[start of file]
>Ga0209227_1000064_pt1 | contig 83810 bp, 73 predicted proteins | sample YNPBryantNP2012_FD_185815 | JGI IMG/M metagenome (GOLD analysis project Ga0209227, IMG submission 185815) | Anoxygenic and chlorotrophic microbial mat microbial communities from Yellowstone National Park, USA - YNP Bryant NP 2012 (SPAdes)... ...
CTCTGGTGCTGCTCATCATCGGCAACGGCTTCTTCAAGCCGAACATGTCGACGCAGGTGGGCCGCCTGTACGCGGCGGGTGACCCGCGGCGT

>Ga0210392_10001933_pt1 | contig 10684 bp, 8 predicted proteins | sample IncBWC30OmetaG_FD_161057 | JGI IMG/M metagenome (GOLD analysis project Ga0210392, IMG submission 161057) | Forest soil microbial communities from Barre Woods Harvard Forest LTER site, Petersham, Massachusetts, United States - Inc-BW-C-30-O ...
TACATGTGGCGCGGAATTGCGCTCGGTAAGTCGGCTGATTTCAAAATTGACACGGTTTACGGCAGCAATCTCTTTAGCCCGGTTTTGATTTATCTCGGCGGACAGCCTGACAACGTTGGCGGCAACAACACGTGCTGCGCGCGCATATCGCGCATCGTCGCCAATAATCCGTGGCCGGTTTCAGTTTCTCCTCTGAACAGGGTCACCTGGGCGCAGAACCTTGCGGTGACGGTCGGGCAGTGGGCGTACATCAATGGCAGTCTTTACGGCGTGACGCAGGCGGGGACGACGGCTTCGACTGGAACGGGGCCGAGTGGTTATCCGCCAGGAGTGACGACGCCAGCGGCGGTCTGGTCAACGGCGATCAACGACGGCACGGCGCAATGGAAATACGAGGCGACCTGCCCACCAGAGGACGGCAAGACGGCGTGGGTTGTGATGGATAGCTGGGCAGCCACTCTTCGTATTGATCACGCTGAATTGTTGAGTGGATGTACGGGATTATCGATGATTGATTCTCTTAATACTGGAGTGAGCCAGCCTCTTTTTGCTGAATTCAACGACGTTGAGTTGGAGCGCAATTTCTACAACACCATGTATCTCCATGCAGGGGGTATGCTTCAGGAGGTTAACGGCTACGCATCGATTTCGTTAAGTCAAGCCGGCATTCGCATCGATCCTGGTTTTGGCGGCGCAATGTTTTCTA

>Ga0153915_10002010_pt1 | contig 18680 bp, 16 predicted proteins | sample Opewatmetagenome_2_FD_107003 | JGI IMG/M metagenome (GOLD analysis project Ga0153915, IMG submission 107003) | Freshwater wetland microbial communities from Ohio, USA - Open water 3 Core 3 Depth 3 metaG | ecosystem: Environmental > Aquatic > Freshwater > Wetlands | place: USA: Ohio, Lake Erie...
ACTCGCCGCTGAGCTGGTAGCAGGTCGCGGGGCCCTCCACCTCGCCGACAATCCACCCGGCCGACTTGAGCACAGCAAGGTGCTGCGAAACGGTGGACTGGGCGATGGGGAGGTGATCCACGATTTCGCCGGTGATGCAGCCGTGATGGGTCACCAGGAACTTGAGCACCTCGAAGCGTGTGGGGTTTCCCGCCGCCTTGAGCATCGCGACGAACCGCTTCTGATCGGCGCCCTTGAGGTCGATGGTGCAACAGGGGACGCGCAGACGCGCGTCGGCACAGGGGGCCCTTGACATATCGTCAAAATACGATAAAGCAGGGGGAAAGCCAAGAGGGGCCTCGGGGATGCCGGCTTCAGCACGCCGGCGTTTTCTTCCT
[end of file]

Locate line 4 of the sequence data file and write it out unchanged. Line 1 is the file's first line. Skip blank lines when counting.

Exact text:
TACATGTGGCGCGGAATTGCGCTCGGTAAGTCGGCTGATTTCAAAATTGACACGGTTTACGGCAGCAATCTCTTTAGCCCGGTTTTGATTTATCTCGGCGGACAGCCTGACAACGTTGGCGGCAACAACACGTGCTGCGCGCGCATATCGCGCATCGTCGCCAATAATCCGTGGCCGGTTTCAGTTTCTCCTCTGAACAGGGTCACCTGGGCGCAGAACCTTGCGGTGACGGTCGGGCAGTGGGCGTACATCAATGGCAGTCTTTACGGCGTGACGCAGGCGGGGACGACGGCTTCGACTGGAACGGGGCCGAGTGGTTATCCGCCAGGAGTGACGACGCCAGCGGCGGTCTGGTCAACGGCGATCAACGACGGCACGGCGCAATGGAAATACGAGGCGACCTGCCCACCAGAGGACGGCAAGACGGCGTGGGTTGTGATGGATAGCTGGGCAGCCACTCTTCGTATTGATCACGCTGAATTGTTGAGTGGATGTACGGGATTATCGATGATTGATTCTCTTAATACTGGAGTGAGCCAGCCTCTTTTTGCTGAATTCAACGACGTTGAGTTGGAGCGCAATTTCTACAACACCATGTATCTCCATGCAGGGGGTATGCTTCAGGAGGTTAACGGCTACGCATCGATTTCGTTAAGTCAAGCCGGCATTCGCATCGATCCTGGTTTTGGCGGCGCAATGTTTTCTA